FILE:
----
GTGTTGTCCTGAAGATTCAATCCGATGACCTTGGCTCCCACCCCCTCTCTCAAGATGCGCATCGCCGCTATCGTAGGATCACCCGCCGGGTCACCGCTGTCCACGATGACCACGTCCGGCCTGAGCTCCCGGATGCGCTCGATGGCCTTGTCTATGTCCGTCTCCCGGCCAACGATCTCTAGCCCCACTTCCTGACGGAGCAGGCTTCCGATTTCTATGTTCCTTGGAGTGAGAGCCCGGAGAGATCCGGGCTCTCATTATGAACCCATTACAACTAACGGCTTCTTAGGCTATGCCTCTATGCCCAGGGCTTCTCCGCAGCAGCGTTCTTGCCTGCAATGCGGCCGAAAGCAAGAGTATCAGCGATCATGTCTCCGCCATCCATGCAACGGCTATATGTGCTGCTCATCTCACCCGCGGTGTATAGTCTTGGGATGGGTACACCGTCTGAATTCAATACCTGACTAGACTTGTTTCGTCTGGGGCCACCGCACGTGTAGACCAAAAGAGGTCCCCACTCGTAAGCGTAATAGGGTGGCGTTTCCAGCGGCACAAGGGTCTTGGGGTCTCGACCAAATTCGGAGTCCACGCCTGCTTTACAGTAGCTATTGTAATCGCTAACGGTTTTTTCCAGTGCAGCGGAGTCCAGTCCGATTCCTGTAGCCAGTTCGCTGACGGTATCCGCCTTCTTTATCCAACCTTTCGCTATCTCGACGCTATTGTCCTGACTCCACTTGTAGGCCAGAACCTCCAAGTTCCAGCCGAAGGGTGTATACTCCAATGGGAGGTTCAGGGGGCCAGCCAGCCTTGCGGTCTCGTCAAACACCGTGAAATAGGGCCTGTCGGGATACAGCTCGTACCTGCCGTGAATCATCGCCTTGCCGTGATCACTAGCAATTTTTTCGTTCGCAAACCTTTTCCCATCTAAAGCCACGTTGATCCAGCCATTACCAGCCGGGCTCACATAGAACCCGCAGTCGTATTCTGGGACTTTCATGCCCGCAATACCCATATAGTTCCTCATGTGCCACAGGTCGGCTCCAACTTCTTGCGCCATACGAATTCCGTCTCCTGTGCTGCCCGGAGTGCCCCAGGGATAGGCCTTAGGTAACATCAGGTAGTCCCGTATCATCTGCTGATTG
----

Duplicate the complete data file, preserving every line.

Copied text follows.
GTGTTGTCCTGAAGATTCAATCCGATGACCTTGGCTCCCACCCCCTCTCTCAAGATGCGCATCGCCGCTATCGTAGGATCACCCGCCGGGTCACCGCTGTCCACGATGACCACGTCCGGCCTGAGCTCCCGGATGCGCTCGATGGCCTTGTCTATGTCCGTCTCCCGGCCAACGATCTCTAGCCCCACTTCCTGACGGAGCAGGCTTCCGATTTCTATGTTCCTTGGAGTGAGAGCCCGGAGAGATCCGGGCTCTCATTATGAACCCATTACAACTAACGGCTTCTTAGGCTATGCCTCTATGCCCAGGGCTTCTCCGCAGCAGCGTTCTTGCCTGCAATGCGGCCGAAAGCAAGAGTATCAGCGATCATGTCTCCGCCATCCATGCAACGGCTATATGTGCTGCTCATCTCACCCGCGGTGTATAGTCTTGGGATGGGTACACCGTCTGAATTCAATACCTGACTAGACTTGTTTCGTCTGGGGCCACCGCACGTGTAGACCAAAAGAGGTCCCCACTCGTAAGCGTAATAGGGTGGCGTTTCCAGCGGCACAAGGGTCTTGGGGTCTCGACCAAATTCGGAGTCCACGCCTGCTTTACAGTAGCTATTGTAATCGCTAACGGTTTTTTCCAGTGCAGCGGAGTCCAGTCCGATTCCTGTAGCCAGTTCGCTGACGGTATCCGCCTTCTTTATCCAACCTTTCGCTATCTCGACGCTATTGTCCTGACTCCACTTGTAGGCCAGAACCTCCAAGTTCCAGCCGAAGGGTGTATACTCCAATGGGAGGTTCAGGGGGCCAGCCAGCCTTGCGGTCTCGTCAAACACCGTGAAATAGGGCCTGTCGGGATACAGCTCGTACCTGCCGTGAATCATCGCCTTGCCGTGATCACTAGCAATTTTTTCGTTCGCAAACCTTTTCCCATCTAAAGCCACGTTGATCCAGCCATTACCAGCCGGGCTCACATAGAACCCGCAGTCGTATTCTGGGACTTTCATGCCCGCAATACCCATATAGTTCCTCATGTGCCACAGGTCGGCTCCAACTTCTTGCGCCATACGAATTCCGTCTCCTGTGCTGCCCGGAGTGCCCCAGGGATAGGCCTTAGGTAACATCAGGTAGTCCCGTATCATCTGCTGATTG